World Petroleum Congress kicks off in Istanbul
ISTANBUL - Anadolu AgencyThe 22nd World Petroleum Congress (WPC), the largest meeting of the oil and gas industry, opened in Istanbul on July 9.
Speaking at the opening ceremony, World Petroleum Council President Jozsef Laszlo Toth said the challenges in the petroleum sector had been growing as the world population is increasing and economic development has brought a large number of consumers to the market.
Oil and natural gas remain the world’s leading energy resources for decades to come, Toth added.
“Meeting the future energy demand safely and environmentally friendly will require massive investment, technology, the highest skilled human resources and superior ethical business practices,” he said.
Toth noted that energy corridors play an important role in securing safe and economically viable access to markets from hydrocarbon reaching regions, especially from Central Asia and the Middle East.
“The Turkish government has been making efforts to create new corridors. High-level executives, international organizations and government leaders, experts from all areas of the industry, researchers, academia, NGOs, students and civil society representatives are gathered here to collectively analyze and determine the future of the petroleum sector,” he said.
The congress will also strongly focus on engaging young professionals in the industry, he added.
“As we all know, in many countries, the number of young people joining the energy industry is declining,” he said.
Turkey a ‘safe harbor for energy investments’
Turkey is a key and safe harbor for energy investments, Energy Minister Berat Albayrak said during his speech at the event.
Albayrak said the oil and gas sector had and would continue to have an economic impact for decades to come and therefore, investments in this sector are required for the future of energy security.
The minister hailed the rising popularity of renewable energy while asserting that coal continues to be a crucial energy resource along with oil, natural gas and nuclear power.
“As you all know, oil and gas investments decreased due to low prices. On the other hand, projections tell us that oil will meet around 15 percent of global energy needs in the near future,” Albayrak said.
He praised Turkey’s steps during the environment of low oil prices and said that despite rapid demand, growth in generation capacity tripled in the country. However, he warned that the continuation of security of supply remains critical.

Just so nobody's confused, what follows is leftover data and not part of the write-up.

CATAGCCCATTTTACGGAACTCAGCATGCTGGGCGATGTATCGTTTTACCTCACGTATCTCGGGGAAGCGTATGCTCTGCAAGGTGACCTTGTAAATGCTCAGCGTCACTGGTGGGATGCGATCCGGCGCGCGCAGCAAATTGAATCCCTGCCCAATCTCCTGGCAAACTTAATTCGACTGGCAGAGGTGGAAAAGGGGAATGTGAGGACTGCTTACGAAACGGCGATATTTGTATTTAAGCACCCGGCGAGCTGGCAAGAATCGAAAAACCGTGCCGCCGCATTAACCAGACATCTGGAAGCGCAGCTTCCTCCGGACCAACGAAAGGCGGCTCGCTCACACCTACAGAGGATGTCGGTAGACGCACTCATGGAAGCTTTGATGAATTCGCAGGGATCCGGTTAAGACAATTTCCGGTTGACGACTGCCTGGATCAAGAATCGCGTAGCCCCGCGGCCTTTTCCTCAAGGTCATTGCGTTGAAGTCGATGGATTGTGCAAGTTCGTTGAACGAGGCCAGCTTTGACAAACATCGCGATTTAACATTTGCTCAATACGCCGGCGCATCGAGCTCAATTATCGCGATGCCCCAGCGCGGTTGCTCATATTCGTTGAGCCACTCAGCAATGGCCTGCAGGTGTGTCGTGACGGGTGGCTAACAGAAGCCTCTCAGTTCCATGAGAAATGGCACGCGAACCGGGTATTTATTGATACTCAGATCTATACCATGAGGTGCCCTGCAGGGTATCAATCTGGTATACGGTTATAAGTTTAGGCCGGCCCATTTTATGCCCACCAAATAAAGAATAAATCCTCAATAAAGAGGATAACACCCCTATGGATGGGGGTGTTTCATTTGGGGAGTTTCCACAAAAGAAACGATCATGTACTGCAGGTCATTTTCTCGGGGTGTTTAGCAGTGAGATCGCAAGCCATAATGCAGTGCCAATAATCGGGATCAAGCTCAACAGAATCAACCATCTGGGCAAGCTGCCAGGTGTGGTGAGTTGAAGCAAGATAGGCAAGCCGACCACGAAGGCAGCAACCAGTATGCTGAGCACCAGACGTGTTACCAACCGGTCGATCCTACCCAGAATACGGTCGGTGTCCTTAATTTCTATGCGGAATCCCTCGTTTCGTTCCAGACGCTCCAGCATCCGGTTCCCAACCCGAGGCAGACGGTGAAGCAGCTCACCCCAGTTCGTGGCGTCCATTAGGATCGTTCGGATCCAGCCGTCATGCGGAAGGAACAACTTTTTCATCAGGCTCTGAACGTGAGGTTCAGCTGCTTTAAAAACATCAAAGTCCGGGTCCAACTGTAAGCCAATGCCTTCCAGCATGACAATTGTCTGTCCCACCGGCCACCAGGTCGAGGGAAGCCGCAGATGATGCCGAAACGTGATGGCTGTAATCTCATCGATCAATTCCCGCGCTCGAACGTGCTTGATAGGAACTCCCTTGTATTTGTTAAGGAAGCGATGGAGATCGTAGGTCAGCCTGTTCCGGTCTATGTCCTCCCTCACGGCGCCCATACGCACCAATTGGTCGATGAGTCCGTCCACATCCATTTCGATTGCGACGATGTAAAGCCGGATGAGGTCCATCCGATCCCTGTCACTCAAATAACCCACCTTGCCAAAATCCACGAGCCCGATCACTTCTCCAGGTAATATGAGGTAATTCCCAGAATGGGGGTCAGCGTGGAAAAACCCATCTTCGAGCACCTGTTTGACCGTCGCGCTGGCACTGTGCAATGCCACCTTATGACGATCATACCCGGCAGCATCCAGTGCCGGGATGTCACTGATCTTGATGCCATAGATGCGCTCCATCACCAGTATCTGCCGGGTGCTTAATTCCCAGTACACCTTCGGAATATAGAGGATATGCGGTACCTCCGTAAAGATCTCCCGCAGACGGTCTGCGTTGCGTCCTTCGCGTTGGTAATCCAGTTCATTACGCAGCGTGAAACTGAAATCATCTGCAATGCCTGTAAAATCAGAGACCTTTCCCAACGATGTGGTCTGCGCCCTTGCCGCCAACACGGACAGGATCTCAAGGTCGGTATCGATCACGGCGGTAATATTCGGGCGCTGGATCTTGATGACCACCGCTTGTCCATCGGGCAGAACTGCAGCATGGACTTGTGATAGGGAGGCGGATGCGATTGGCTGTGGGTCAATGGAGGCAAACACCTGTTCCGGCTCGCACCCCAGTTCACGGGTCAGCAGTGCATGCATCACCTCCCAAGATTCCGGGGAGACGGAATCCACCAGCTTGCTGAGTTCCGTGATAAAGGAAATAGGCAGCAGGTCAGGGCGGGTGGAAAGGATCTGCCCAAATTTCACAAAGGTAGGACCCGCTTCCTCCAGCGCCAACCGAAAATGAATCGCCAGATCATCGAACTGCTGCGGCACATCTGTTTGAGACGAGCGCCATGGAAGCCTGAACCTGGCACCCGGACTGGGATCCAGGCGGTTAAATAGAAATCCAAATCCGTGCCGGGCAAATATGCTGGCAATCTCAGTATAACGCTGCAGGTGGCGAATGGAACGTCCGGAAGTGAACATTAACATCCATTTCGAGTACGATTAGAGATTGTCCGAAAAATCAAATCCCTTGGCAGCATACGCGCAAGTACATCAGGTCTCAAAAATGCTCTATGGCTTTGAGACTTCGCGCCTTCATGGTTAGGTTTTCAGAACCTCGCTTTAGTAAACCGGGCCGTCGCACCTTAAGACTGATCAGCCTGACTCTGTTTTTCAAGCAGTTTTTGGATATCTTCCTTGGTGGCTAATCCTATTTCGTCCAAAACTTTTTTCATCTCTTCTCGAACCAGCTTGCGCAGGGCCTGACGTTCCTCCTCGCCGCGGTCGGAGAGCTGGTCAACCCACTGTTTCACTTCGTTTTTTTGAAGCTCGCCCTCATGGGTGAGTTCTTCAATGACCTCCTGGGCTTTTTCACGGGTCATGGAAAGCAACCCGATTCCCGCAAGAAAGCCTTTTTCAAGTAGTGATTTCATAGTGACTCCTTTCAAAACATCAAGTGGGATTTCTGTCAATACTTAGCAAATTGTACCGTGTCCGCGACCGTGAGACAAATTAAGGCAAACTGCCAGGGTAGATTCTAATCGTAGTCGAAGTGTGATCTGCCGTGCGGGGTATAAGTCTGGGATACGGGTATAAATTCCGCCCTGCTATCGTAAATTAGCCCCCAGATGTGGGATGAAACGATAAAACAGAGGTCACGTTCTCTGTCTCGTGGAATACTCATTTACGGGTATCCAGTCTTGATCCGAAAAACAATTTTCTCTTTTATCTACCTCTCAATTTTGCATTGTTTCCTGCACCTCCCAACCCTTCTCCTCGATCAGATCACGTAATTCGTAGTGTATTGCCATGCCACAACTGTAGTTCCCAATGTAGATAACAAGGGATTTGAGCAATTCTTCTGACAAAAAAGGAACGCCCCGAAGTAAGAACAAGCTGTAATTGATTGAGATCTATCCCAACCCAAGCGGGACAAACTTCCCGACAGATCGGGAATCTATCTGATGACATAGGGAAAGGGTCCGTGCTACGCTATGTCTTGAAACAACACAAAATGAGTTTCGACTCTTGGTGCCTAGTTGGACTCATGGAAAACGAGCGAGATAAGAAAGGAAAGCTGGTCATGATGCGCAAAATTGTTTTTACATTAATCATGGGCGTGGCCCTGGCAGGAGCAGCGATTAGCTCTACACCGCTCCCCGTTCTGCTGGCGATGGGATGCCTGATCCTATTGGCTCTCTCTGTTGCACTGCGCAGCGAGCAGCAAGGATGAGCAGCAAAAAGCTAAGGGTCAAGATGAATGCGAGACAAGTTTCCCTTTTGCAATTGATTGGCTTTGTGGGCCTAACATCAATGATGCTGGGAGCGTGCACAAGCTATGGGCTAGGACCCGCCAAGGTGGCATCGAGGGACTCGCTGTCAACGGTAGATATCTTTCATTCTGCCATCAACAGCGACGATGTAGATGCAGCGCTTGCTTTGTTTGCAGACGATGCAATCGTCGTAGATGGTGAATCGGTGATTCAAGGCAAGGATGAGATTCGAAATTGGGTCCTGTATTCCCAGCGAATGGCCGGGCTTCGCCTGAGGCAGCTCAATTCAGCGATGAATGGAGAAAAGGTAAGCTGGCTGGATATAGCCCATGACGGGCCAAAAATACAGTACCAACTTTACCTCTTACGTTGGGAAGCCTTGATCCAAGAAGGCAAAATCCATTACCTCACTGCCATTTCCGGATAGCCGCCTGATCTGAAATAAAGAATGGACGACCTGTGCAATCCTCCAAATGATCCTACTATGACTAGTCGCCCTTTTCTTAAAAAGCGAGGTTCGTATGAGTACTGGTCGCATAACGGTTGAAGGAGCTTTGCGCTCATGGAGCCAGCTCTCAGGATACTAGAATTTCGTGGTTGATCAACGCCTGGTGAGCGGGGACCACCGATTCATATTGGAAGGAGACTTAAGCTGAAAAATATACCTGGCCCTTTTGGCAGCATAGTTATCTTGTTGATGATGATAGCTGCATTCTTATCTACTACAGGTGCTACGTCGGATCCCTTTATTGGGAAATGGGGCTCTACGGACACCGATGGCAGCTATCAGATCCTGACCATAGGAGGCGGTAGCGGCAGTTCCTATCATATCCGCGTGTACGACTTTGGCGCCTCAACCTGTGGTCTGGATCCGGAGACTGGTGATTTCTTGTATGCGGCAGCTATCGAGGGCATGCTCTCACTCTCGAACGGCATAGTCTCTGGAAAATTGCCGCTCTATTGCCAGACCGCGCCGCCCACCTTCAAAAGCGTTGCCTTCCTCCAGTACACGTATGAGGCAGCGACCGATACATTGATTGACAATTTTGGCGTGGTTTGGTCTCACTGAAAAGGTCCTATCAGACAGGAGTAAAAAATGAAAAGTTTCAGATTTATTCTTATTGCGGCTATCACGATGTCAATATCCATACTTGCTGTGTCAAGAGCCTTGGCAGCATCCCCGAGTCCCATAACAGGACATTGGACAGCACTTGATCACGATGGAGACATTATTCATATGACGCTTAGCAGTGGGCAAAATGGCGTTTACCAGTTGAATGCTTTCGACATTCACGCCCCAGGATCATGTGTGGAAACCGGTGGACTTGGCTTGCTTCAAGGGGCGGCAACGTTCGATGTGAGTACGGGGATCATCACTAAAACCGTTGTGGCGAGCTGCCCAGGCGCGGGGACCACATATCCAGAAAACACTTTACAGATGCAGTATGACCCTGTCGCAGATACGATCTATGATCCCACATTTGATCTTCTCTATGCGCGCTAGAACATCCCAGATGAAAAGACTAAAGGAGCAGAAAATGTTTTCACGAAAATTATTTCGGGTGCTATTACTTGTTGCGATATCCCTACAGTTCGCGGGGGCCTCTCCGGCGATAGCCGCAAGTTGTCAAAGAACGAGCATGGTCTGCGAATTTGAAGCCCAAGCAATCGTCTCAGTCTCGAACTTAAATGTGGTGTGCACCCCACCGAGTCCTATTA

“We ensured security of supply by providing sustainable market conditions and now we have begun focusing on oil and gas exploration in the Mediterranean and the Black Sea region,” he said, noting that Turkey consumes around 50 billion cubic meters of gas per year.
“Fifteen years ago we could provide gas only to five provinces, but now all 81 provinces in Turkey receive gas,” Albayrak said.
He added that in order to ensure gas supply security, Turkey had increased its LNG capacity and launched its first Floating Storage Regasification Unit (FSRU) in 2016.
“The second one will also become operational by the end of this year. Gas storage capacity is also critical for us. We plan to increase it as an emerging market with political stability also,” Albayrak stressed.
“Within this perspective, we introduce the motto ‘share for peace.’ Turkey is a reliable partner for energy projects. We will continue to support regional projects for supply security. Turkey is a key and safe harbor for investments – a reliable, regional actor and key for energy. The country is providing a stable, predictable environment for investments,” he also said.
Between July 9 and 13, high-level executives from leading energy companies and up to 50 energy ministers will be attending the congress, the theme of which is “Bridges to our Energy Future.”